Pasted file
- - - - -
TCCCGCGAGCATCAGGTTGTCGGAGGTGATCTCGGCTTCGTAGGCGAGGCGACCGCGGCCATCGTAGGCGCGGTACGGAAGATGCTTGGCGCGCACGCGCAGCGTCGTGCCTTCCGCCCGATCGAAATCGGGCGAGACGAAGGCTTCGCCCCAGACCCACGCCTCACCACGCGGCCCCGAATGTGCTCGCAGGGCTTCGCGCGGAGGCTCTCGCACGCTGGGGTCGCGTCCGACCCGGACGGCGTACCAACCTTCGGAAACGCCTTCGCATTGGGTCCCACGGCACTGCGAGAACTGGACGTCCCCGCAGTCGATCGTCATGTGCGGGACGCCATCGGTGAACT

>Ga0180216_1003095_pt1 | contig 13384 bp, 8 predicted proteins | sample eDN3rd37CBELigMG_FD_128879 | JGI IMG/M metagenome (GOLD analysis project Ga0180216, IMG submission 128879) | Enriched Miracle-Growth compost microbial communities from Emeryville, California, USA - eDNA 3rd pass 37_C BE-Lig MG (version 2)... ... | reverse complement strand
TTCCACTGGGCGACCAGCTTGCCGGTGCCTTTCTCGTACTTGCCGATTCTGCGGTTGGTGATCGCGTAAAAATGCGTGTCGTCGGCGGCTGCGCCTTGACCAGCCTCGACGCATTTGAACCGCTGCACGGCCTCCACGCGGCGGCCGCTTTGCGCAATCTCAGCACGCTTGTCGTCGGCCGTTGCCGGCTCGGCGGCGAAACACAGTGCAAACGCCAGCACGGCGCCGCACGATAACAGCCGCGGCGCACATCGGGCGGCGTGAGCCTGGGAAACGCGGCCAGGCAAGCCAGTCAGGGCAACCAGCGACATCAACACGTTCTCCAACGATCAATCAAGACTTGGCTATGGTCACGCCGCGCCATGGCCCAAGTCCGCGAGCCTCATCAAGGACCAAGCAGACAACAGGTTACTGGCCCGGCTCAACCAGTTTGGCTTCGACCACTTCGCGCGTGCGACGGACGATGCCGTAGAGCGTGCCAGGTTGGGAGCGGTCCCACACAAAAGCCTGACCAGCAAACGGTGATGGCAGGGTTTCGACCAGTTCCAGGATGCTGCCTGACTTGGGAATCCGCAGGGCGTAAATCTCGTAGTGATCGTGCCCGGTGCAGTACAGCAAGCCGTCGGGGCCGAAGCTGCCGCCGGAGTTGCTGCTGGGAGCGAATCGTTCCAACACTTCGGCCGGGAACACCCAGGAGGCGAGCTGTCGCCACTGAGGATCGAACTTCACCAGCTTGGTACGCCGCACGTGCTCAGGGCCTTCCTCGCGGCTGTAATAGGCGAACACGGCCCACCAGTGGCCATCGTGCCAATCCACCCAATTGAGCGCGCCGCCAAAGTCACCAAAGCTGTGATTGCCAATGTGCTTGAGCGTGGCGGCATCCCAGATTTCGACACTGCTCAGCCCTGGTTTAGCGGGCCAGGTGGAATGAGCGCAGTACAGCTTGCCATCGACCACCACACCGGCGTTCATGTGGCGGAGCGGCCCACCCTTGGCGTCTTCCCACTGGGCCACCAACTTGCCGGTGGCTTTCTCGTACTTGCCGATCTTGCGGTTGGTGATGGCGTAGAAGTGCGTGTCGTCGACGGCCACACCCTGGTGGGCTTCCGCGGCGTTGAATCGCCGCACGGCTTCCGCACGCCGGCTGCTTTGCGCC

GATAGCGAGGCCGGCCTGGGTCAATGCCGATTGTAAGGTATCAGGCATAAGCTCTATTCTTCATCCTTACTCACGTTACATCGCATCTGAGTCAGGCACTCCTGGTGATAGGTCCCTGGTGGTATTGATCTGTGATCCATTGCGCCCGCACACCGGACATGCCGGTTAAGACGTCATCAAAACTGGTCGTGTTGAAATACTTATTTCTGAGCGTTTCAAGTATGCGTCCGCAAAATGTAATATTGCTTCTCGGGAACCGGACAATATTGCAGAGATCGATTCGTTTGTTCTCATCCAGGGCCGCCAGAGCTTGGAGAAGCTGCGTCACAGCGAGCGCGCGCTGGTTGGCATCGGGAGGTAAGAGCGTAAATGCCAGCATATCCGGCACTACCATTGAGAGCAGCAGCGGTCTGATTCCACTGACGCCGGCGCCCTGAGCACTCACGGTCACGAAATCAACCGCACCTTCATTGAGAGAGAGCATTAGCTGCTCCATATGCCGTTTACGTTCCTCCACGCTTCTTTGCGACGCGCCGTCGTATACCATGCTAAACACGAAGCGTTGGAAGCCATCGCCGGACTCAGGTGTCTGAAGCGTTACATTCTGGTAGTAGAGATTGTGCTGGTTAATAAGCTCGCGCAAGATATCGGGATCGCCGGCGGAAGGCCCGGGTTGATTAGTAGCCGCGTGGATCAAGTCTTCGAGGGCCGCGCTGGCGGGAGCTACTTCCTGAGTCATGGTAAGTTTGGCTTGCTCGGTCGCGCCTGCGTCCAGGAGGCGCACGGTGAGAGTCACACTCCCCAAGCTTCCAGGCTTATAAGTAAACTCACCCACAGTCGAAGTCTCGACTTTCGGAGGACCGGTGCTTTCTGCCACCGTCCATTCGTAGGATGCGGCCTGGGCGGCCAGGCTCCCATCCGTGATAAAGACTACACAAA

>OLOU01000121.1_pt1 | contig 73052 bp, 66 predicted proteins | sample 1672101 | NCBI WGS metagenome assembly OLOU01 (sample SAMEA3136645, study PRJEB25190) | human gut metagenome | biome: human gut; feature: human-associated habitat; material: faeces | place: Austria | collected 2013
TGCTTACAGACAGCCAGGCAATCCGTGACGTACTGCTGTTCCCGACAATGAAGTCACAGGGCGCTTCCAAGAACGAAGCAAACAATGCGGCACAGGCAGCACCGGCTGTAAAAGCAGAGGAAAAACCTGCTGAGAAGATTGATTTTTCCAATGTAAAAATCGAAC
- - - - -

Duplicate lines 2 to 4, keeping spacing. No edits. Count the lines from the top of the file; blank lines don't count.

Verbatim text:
>Ga0180216_1003095_pt1 | contig 13384 bp, 8 predicted proteins | sample eDN3rd37CBELigMG_FD_128879 | JGI IMG/M metagenome (GOLD analysis project Ga0180216, IMG submission 128879) | Enriched Miracle-Growth compost microbial communities from Emeryville, California, USA - eDNA 3rd pass 37_C BE-Lig MG (version 2)... ... | reverse complement strand
TTCCACTGGGCGACCAGCTTGCCGGTGCCTTTCTCGTACTTGCCGATTCTGCGGTTGGTGATCGCGTAAAAATGCGTGTCGTCGGCGGCTGCGCCTTGACCAGCCTCGACGCATTTGAACCGCTGCACGGCCTCCACGCGGCGGCCGCTTTGCGCAATCTCAGCACGCTTGTCGTCGGCCGTTGCCGGCTCGGCGGCGAAACACAGTGCAAACGCCAGCACGGCGCCGCACGATAACAGCCGCGGCGCACATCGGGCGGCGTGAGCCTGGGAAACGCGGCCAGGCAAGCCAGTCAGGGCAACCAGCGACATCAACACGTTCTCCAACGATCAATCAAGACTTGGCTATGGTCACGCCGCGCCATGGCCCAAGTCCGCGAGCCTCATCAAGGACCAAGCAGACAACAGGTTACTGGCCCGGCTCAACCAGTTTGGCTTCGACCACTTCGCGCGTGCGACGGACGATGCCGTAGAGCGTGCCAGGTTGGGAGCGGTCCCACACAAAAGCCTGACCAGCAAACGGTGATGGCAGGGTTTCGACCAGTTCCAGGATGCTGCCTGACTTGGGAATCCGCAGGGCGTAAATCTCGTAGTGATCGTGCCCGGTGCAGTACAGCAAGCCGTCGGGGCCGAAGCTGCCGCCGGAGTTGCTGCTGGGAGCGAATCGTTCCAACACTTCGGCCGGGAACACCCAGGAGGCGAGCTGTCGCCACTGAGGATCGAACTTCACCAGCTTGGTACGCCGCACGTGCTCAGGGCCTTCCTCGCGGCTGTAATAGGCGAACACGGCCCACCAGTGGCCATCGTGCCAATCCACCCAATTGAGCGCGCCGCCAAAGTCACCAAAGCTGTGATTGCCAATGTGCTTGAGCGTGGCGGCATCCCAGATTTCGACACTGCTCAGCCCTGGTTTAGCGGGCCAGGTGGAATGAGCGCAGTACAGCTTGCCATCGACCACCACACCGGCGTTCATGTGGCGGAGCGGCCCACCCTTGGCGTCTTCCCACTGGGCCACCAACTTGCCGGTGGCTTTCTCGTACTTGCCGATCTTGCGGTTGGTGATGGCGTAGAAGTGCGTGTCGTCGACGGCCACACCCTGGTGGGCTTCCGCGGCGTTGAATCGCCGCACGGCTTCCGCACGCCGGCTGCTTTGCGCC

GATAGCGAGGCCGGCCTGGGTCAATGCCGATTGTAAGGTATCAGGCATAAGCTCTATTCTTCATCCTTACTCACGTTACATCGCATCTGAGTCAGGCACTCCTGGTGATAGGTCCCTGGTGGTATTGATCTGTGATCCATTGCGCCCGCACACCGGACATGCCGGTTAAGACGTCATCAAAACTGGTCGTGTTGAAATACTTATTTCTGAGCGTTTCAAGTATGCGTCCGCAAAATGTAATATTGCTTCTCGGGAACCGGACAATATTGCAGAGATCGATTCGTTTGTTCTCATCCAGGGCCGCCAGAGCTTGGAGAAGCTGCGTCACAGCGAGCGCGCGCTGGTTGGCATCGGGAGGTAAGAGCGTAAATGCCAGCATATCCGGCACTACCATTGAGAGCAGCAGCGGTCTGATTCCACTGACGCCGGCGCCCTGAGCACTCACGGTCACGAAATCAACCGCACCTTCATTGAGAGAGAGCATTAGCTGCTCCATATGCCGTTTACGTTCCTCCACGCTTCTTTGCGACGCGCCGTCGTATACCATGCTAAACACGAAGCGTTGGAAGCCATCGCCGGACTCAGGTGTCTGAAGCGTTACATTCTGGTAGTAGAGATTGTGCTGGTTAATAAGCTCGCGCAAGATATCGGGATCGCCGGCGGAAGGCCCGGGTTGATTAGTAGCCGCGTGGATCAAGTCTTCGAGGGCCGCGCTGGCGGGAGCTACTTCCTGAGTCATGGTAAGTTTGGCTTGCTCGGTCGCGCCTGCGTCCAGGAGGCGCACGGTGAGAGTCACACTCCCCAAGCTTCCAGGCTTATAAGTAAACTCACCCACAGTCGAAGTCTCGACTTTCGGAGGACCGGTGCTTTCTGCCACCGTCCATTCGTAGGATGCGGCCTGGGCGGCCAGGCTCCCATCCGTGATAAAGACTACACAAA